Honestly, just getting into the industry was a challenge for me. I came into the field a little later than most, after working in the grocery industry for 10 years, and it was hard to transition back to academia after the time away. In addition to this, I care a lot about field experiments and observing actual decisions and I take great pride each time I’m able to run a field experiment because it typically involves a collaboration with a firm. These relationships take a lot of time to build trust but I think the initial investment is worth it, because you can uncover some amazing insights about consumer behavior. One field experiment I’m particularly proud of is a collaboration with a national bank that allowed their customers to make payments toward individual purchases on their credit card bill. This slight intervention, compared to making a payment toward the total bill increased repayment approximately 12%. I hope to continue doing work that can (hopefully) have a real impact on consumer well-being.
If you weren’t a behavioural scientist, what would you be doing?
Probably working in the grocery business. I loved grocery stores! If not that, I love mini golf, and have always dreamed of opening up my own mini-golf course!
How do you apply behavioural science in your personal life?
I exercise every day and this is only made possibly by the insight of vice-virtue bundling (thinking of the amazing Management Science paper about holding Hunger Games hostage at the gym). I run on a treadmill each day, and allow myself to watch television programs that I would otherwise feel too guilty or indulgent to enjoy if I wasn’t bundling it with the virtuous activity of exercise. Lately I’ve been watching old episodes of Survivor. I recently finished Season 3 in Africa, where fellow Behavioral Scientist, Kelly Goldsmith was a contestant.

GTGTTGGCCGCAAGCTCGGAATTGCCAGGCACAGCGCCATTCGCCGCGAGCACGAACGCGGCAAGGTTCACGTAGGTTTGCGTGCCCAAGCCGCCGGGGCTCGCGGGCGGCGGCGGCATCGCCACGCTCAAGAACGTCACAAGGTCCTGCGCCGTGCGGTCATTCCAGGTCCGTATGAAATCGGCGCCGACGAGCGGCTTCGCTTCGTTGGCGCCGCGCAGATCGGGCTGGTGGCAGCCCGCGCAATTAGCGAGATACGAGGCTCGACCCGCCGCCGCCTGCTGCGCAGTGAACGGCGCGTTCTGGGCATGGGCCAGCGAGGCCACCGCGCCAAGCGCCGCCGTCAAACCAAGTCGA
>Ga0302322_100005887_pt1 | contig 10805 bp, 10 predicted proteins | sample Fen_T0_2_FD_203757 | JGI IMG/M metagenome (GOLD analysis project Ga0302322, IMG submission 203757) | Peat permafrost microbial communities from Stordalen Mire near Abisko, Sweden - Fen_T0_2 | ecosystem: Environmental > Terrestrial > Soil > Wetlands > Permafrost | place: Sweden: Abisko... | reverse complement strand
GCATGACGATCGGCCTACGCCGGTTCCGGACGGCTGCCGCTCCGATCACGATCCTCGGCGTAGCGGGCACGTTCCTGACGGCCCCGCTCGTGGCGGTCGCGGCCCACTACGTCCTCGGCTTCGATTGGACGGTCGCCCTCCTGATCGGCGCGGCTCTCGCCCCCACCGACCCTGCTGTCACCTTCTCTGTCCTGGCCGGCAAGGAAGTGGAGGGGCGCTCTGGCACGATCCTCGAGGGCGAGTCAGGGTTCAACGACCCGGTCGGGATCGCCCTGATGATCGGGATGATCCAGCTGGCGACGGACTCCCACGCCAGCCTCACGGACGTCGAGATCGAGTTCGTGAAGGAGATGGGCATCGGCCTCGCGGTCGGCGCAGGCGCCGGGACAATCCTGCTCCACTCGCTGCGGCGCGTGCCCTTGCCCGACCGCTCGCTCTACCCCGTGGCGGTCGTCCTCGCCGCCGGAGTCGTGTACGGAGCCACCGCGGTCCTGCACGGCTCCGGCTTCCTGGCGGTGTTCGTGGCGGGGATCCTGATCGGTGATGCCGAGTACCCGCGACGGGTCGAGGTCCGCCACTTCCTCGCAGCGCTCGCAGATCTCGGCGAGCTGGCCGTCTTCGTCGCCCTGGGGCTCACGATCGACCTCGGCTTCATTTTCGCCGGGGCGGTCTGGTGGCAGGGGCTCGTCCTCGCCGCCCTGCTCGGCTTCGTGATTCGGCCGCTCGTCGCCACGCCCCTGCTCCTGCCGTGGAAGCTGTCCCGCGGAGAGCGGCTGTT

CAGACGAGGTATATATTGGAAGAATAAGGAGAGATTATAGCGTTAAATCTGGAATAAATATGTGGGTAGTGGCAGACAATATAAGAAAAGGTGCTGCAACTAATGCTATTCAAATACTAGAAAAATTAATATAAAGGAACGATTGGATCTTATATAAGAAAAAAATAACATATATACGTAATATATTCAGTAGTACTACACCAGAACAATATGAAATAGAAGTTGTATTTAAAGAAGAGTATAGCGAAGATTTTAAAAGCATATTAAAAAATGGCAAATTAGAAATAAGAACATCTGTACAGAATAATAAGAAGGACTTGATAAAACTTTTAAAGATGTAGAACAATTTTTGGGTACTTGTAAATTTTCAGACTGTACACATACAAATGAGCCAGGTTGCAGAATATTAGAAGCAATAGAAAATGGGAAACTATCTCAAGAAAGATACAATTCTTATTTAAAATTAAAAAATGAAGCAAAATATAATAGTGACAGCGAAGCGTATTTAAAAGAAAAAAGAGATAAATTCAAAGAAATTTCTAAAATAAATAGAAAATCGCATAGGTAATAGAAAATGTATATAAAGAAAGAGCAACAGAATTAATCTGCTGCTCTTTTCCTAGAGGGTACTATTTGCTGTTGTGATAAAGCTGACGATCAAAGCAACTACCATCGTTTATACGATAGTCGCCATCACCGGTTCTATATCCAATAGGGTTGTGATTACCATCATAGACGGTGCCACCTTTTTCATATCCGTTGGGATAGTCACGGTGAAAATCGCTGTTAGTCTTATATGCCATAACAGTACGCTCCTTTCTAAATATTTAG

With all your experience, what skills would you say are needed to be a behavioural scientist? Are there any recommendations you would make?
I think people need to think about their purpose of this work and do their best to stay connected to this sense of purpose each day. I’ve seen a lot of people get burned out, discouraged or distracted and I think they often lose focus (or did not focus) on the why they were doing what they were doing. I think a lot of my early experiences of observing couples fight in the grocery line, or the nervous and scared person waiting for HIV test results help me feel connected to the people behind the decisions I’m studying, and how to make their outcomes and lives better.
How do you think behavioural science will develop (in the next 10 years)?
I hope there will be a larger movement for field experiments and practical, real-world outcomes.
Which other behavioural scientists would you love to read an interview by?
Kelly Goldsmith. I would want to ask her about her experiences on Survivor influencing her career as a Behavioral Scientist. I would also love to hear from Charlotte Blank, Ashley Whillans, Dafna Goor and Ximena Garcia-Rada!
Thank you so much for taking the time to write down these amazing answers Grant! You've also made some great suggestions for further interviews, and I'll make sure to reach out to all of them :).
As I said before, this interview is part of a larger series which can also be found here on the blog. Make sure you don't miss any of those, nor any of the upcoming interviews!
Keep your eye on Money on the Mind!